Feeling better than she had in hours, Bookworm left the hotel with Mariah, looking around.  Townsfolk and cavalrymen alike were bustling about with purpose, though Bookworm wasn’t sure what those purposes were.  She finally spotted Deputy Allen in the mixture, and waved.  “Deputy!” she called.

He looked around, spotted her, and waved back, trotting across the street to join them on the steps.  “Feeling rested, Miss Hienrichs?”

Bookworm nodded.  “Do you know where the marshal is?”

“I believe he and Lieutenant Richards are in Doc’s office.”  Allen gestured to a building across the street and a few doors down.

“Perfect,” she said with satisfaction.  “Thank you!”  She and Mariah walked briskly to the front door of the indicated building.  Bookworm knocked, and opened the door at the muffled invitation to come in.

Marshal McKenzie and a young man in a cavalry uniform were lounging in a pair of chairs; they quickly stood as Bookworm and Mariah entered.  “Miss Hienrichs,” McKenzie said with true warmth in his voice.  “Are you feeling rested?”

“I’m feeling much better, marshal,” Bookworm replied.

“I don’t think you’ve been formally introduced yet,” McKenzie continued.  “Miss Hienrichs, this is Lieutenant Richards of the 6th Cavalry Regiment.  Lieutenant Richards, this is Miss Sarah Hienrichs.”

Bookworm shook the Lieutenant’s hand.  “I want to thank you for what you and your men did.  This would have been a great deal harder without your help.”

“Happy to be of service, ma’am.”  He gave Bookworm an interesting expression, one composed nearly equally of respect and disbelief.  She and Mariah exchanged amused glances as they sat down in a pair of chairs the marshal had pulled closer.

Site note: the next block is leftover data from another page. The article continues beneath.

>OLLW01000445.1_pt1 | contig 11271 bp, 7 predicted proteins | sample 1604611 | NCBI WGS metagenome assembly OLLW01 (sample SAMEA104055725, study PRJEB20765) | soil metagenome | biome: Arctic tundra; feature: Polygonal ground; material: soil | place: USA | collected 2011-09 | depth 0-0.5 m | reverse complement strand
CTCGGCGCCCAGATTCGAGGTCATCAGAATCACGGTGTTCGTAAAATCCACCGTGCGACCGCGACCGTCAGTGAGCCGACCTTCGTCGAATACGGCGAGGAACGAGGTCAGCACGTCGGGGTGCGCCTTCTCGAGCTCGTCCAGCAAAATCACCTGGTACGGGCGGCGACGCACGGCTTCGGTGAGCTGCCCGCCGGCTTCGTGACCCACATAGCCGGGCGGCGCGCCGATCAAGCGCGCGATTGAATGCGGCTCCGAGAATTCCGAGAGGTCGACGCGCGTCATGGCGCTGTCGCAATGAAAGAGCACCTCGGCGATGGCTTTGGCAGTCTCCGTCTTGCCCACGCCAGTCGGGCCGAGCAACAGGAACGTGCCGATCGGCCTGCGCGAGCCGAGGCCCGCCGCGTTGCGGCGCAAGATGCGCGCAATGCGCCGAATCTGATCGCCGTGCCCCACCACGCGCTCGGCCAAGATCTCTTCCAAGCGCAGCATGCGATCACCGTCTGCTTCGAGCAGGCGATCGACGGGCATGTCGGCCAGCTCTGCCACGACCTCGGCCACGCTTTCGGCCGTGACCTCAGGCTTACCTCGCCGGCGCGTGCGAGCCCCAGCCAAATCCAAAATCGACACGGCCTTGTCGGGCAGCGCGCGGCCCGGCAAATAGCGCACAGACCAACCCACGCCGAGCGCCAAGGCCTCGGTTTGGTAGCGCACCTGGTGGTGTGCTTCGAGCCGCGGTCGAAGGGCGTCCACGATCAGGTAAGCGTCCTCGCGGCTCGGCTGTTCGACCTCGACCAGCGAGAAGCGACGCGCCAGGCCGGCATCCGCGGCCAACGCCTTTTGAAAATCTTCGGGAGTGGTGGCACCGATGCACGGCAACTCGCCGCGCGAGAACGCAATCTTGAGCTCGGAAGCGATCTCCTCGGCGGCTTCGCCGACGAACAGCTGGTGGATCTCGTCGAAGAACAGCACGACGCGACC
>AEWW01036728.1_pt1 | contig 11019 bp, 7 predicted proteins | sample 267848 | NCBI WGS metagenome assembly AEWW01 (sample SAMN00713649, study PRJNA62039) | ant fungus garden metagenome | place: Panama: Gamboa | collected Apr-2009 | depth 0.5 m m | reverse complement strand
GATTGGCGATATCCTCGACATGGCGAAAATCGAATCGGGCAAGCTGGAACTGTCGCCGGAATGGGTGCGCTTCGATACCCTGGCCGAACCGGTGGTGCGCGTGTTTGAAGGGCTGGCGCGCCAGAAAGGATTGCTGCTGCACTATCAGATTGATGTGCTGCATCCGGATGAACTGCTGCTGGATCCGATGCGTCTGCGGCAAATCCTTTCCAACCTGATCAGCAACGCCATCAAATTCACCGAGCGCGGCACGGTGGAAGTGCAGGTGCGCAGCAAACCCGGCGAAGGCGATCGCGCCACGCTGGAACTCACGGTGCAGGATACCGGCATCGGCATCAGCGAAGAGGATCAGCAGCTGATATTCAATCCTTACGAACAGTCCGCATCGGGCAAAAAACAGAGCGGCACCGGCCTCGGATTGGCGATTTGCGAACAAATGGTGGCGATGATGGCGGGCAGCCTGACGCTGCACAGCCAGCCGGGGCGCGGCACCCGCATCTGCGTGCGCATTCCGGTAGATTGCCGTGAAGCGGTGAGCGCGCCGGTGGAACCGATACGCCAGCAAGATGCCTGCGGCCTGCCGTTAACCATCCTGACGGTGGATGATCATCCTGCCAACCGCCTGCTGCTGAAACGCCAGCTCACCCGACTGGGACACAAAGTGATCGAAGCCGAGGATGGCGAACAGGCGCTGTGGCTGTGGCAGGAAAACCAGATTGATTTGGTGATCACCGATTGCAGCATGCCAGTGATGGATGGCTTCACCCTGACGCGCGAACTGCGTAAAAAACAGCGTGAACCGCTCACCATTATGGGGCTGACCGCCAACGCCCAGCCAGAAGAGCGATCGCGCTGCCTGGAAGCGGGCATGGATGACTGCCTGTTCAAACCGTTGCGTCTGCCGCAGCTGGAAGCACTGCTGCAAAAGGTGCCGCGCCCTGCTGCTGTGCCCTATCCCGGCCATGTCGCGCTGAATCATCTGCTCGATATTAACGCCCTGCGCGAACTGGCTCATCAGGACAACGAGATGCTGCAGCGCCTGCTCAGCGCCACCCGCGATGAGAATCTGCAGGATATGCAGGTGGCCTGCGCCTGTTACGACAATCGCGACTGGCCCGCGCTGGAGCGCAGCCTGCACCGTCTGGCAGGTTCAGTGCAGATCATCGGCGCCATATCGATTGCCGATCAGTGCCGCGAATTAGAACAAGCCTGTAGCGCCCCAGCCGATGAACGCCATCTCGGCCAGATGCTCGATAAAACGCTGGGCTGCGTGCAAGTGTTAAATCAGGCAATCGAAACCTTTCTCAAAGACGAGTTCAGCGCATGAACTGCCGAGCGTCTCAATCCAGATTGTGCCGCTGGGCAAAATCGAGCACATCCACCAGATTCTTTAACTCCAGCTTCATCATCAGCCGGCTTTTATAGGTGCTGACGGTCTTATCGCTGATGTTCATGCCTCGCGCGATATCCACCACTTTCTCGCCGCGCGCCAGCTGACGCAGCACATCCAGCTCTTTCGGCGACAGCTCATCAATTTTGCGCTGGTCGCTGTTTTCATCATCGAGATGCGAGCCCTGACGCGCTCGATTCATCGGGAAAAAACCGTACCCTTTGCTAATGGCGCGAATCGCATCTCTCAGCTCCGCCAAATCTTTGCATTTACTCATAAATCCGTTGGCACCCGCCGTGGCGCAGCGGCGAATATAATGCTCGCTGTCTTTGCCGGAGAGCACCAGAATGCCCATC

“What news?” Bookworm asked.

“Well,” replied McKenzie, “we sent a couple men after the noncombatants.  By the time they caught up with them, though, everyone was already nearly at my ranch.  So they decided to go there, rest a while, and then come back in a couple of wagons.  They should be here this afternoon.”

“That’s good to know,” Bookworm said with relief.

“My men fixed the telegraph wire,” Lieutenant Richards said.  “Sent a report off to Fort Laramie first thing, and we’ve already got our orders.”

“That was fast,” Mariah commented.

Richards nodded.  “Once Doctor Williams gives the OK for Cavendish to travel, we’re to take him to the fort.  We’ll have custody of him there for a few days, until some federal agents can arrive and take charge of him.  They’re also sending some agents here to study his equipment.”  He sighed, running a hand through his hair.  “I must admit, I wish we weren’t going to have custody of him for so long.  Folks like him are notoriously hard to keep corralled.  Even with a cast–“

“Who says it’s just one cast?”  Dr. Williams said, grinning, from the interior doorway.  The rest looked at him with varying degrees of surprise.  “Well, *we* know Cavendish has only one broken leg.  *He* doesn’t.  Which is why he’s currently resting in a half-body cast.”

Mariah snickered.  Richards muffled a guffaw behind his hand.  Even McKenzie stood up and slapped Dr. Williams on the back, grinning broadly.  “Doc, you’re wonderful,” he said, amusement plain in his voice.

Bookworm, though she definitely smiled, kept a rather serious mien.  “That’s a definite help, Doc, but it may not be enough.  But there is something else we can do.”  She looked around at the others.  “Doc discovered something last night about Cavendish.  He’s blind.”

“Blind?” Richards looked dumbfounded, and Marshal McKenzie not much better.  “But… how…”

“His goggles and skullcap contain some very sophisticated wiring and other electronics.  Somehow, they’re sending images to his brain.”

Mariah whistled, impressed.  “I wonder why he did that, though, instead of implants.”

“Well, the implants I’ve seen have been rather obvious.  If he wanted to hide his condition, this is a good way.  He can always pass off the goggles as an affectation, rather than a necessity.”

“So, all we have to do is remove the goggles and skullcap, and he’ll be helpless?” McKenzie said in astonishment.  “Let’s go!”

“Wait!”  Bookworm held up a forestalling hand.  “That’s not actually what I had in mind…”

((To be continued…))